ABSTRACT: The "A proliferation inducing ligand" protein (APRIL) is a cytokine over-expressed in many transformed and tumoral cells acting onto two distinct receptors of the Tumoral Necrosis Factor B cell maturation antigen (BCMA) and the transmembrane activator and calcium modulator and cyclophilin ligand interactor (TACI). We herein describe, through a detailed computational approach, the molecular interactions between TACI and its ligands APRIL and another structurally similar protein called B-cell activating factor (BAFF) by means of molecular dynamics. Dynamical analysis suggests R84 and D85 residues from TACI as possible mutation candidates, yielding increased affinity between TACI and APRIL. The association of computational simulations, site directed mutagenesis and peptide design could be a powerful tool, driving to better in vitro experiments. Our results contribute to the elucidation of APRIL signaling and help clarify the effects of blocking interaction between APRIL and its receptors through the use of particular peptides.
    Protein and Peptide Letters 03/2015; 22(5). DOI:10.2174/0929866522666150302124953
  • [Show abstract] [Hide abstract]
    ABSTRACT: Liver-targeting peptide CSPⅠ-plus modified rEndostatin (rES-CSP) has a missense mutation of aspartic acid to asparagine at position 113. We compared the structure and in vitro biological activity of wild-type and mutant D113NrES-CSP. D113NrES-CSP exhibited the changes of protein secondary structure and a reduced bioactivity. With the aim to clarify the structure-function relationships featuring the fuse protein rES-CSP, the three-dimensional structural models of wild-type and mutant D113NrES-CSP were constructed by template-based modeling approach. To evaluate the effect of the single mutation on rES-CSP stability, the molecular dynamic simulation was used to reveal the structural and dynamic characteristics. Analysis on the bioactivity were conducted using a number of validated in vitro assays including proliferation, migration, cell cycle and apoptosis in HepG2 cells. Results showed that the mutant rES-CSP reduce the stability and loss of function, and the wild-type rES-CSP could both bind to the normal liver cells Chang's and the hepatoma cells HepG2 but significantly higher than non-targeted rEndostatin. rES-CSP could inhibit the proliferation of hepatoma cells in a dose-dependent manner, and increase the proportion of G1 phase, reduce the proportion of S phase, promote the apoptosis on hepatoma cells. These results make a further complement of the mechanisms by which the fuse protein rES-CSP would provide a feasible and convenient approach to produce liver-targeting drugs for treatment of the liver disease.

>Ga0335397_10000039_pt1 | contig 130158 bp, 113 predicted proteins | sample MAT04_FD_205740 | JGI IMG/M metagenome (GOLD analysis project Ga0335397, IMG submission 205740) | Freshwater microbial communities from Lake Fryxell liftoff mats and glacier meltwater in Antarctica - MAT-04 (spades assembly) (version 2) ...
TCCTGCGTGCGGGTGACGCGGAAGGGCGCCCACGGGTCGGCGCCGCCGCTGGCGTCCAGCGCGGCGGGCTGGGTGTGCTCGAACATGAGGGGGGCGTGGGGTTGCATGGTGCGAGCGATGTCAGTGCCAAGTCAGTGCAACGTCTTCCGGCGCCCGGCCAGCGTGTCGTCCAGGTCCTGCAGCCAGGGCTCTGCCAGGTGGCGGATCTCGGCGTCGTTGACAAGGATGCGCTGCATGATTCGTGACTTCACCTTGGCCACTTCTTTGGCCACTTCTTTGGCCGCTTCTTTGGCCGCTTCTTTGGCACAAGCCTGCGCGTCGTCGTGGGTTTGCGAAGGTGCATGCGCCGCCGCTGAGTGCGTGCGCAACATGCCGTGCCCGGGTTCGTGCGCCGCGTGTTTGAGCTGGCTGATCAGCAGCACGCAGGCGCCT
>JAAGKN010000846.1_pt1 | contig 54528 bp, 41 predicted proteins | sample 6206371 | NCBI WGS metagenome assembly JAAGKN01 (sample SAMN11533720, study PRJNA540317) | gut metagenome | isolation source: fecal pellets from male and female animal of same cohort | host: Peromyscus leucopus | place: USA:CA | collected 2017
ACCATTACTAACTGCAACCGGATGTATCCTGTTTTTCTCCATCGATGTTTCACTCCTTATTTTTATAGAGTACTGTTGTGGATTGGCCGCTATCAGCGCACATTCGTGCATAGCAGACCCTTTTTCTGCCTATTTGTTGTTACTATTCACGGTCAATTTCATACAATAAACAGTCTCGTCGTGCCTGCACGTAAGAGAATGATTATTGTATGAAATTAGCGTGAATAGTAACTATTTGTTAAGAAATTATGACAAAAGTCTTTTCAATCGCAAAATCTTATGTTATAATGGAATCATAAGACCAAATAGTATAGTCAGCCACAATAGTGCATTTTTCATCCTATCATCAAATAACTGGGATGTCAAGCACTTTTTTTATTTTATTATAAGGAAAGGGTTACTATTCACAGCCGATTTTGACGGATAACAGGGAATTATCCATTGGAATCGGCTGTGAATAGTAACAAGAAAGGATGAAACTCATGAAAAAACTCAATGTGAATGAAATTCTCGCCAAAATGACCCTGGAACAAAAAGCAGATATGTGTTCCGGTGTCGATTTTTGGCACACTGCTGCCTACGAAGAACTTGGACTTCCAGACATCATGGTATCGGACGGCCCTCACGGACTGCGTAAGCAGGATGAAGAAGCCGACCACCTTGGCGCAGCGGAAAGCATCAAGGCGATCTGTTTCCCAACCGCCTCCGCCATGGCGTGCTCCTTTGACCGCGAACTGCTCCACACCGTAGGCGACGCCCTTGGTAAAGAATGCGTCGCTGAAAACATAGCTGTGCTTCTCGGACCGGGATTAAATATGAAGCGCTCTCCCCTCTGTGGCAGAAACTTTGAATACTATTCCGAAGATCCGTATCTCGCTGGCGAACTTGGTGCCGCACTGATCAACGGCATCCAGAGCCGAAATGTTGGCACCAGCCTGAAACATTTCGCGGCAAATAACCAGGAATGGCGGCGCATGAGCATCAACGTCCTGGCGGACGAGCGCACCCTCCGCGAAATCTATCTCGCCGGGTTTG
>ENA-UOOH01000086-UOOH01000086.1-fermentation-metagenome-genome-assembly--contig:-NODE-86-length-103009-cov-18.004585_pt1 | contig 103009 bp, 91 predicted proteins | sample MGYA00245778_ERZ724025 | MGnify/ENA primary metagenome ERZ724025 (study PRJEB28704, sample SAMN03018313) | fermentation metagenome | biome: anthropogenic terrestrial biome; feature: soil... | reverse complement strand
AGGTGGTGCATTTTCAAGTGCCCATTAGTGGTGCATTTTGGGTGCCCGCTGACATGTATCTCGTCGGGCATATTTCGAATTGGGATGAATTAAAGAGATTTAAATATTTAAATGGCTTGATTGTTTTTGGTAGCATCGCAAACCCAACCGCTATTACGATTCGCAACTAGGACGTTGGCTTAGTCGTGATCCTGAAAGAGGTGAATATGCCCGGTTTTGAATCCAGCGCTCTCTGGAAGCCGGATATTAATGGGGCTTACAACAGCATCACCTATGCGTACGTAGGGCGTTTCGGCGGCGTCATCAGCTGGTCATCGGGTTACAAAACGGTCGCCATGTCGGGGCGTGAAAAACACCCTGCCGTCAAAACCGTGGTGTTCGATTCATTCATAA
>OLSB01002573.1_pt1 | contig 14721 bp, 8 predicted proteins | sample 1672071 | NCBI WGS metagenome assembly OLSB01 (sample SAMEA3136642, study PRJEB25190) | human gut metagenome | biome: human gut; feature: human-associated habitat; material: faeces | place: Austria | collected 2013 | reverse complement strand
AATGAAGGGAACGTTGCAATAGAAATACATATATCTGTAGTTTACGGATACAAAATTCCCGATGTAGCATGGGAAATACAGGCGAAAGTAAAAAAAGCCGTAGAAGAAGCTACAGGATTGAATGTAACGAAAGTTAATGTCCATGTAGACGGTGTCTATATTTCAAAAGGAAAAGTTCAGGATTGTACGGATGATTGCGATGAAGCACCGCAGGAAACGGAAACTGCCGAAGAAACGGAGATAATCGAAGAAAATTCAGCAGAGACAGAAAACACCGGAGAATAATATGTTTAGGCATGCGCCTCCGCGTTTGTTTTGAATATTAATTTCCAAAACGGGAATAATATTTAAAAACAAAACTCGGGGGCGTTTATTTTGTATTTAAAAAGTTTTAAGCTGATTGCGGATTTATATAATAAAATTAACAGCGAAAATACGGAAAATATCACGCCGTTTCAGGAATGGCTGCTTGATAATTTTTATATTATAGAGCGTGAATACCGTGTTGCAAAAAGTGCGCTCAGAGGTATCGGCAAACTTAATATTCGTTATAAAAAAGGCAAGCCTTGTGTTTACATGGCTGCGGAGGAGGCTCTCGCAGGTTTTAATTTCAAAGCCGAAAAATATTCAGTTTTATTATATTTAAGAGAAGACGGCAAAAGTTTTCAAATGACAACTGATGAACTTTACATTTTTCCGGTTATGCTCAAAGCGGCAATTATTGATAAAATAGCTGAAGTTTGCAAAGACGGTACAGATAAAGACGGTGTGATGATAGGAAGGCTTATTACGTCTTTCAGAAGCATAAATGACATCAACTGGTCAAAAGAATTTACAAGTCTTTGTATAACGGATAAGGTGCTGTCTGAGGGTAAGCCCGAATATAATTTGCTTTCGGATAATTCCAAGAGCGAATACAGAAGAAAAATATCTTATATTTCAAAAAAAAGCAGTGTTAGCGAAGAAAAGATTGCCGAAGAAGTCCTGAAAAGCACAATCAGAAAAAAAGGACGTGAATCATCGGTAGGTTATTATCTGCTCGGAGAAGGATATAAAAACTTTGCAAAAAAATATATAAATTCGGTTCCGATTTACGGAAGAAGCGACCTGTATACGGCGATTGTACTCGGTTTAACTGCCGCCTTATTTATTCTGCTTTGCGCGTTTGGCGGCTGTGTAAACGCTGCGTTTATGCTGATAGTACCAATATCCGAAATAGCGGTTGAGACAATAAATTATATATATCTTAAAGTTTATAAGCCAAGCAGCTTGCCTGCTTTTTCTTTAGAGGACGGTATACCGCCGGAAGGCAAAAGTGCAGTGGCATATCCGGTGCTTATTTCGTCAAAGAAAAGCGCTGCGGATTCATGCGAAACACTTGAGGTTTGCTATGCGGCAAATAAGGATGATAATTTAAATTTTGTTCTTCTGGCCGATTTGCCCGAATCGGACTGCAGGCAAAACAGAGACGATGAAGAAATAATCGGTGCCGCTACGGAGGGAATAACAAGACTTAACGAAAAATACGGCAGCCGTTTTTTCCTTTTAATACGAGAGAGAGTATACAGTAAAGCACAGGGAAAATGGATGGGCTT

Protein and Peptide Letters 03/2015; 22(5). DOI:10.2174/0929866522666150302125218
  • [Show abstract] [Hide abstract]
    ABSTRACT: This report describes the purification of an aspartic protease (salpichroin) from ripe fruits of Salpichroa origanifolia (Solanaceae) starting with precipitation using organic solvents and anion-exchange chromatography with 32.1% recovery and 13.4-fold purification. SDS-PAGE and zymograms of this enzyme showed a single band corresponding to an apparent molecular mass of approximately 32 kDa. The biochemical and kinetic characterization of the pure enzyme showed an acidic behavior with an optimal pH value around 3.0-4.5 with hemoglobin and 5.5-6.0 with casein. Salpichroin activity was inhibited by pepstatin but not by phenylmethylsulfonyl fluoride, E-64, EDTA or 1,10-phenanthroline, thus suggesting an aspartic protease behavior. Salpichroin hydrolyzed natural substrates, such as casein and hemoglobin, with high specific activity. Kinetic studies conducted with the synthetic peptide H-Pro-Thr-Glu-Phe-p-(NO2)-Phe-Arg-Leu-OH showed lower affinity (Km 494 µM) than other representative aspartic proteases. By investigating the cleavage of oxidized insulin β-chain to establish the hydrolytic specificity of salpichroin, we found six cleavage sites on the substrate of peptide bonds similar to those of chymosin. MALDI-TOF(/TOF)-MS of the tryptic in-gel digest of salpichroin showed that the isolated protease shared homologous sequences with other plant proteases of the A1 aspartic protease family. This is the first report concerning the isolation and biochemical characterization of an aspartic protease isolated from Salpichroa origanifolia fruits.
    Protein and Peptide Letters 03/2015; 22(4). DOI:10.2174/0929866522666150302111059
  • Protein and Peptide Letters 02/2015; 22(3). DOI:10.2174/092986652203150223145043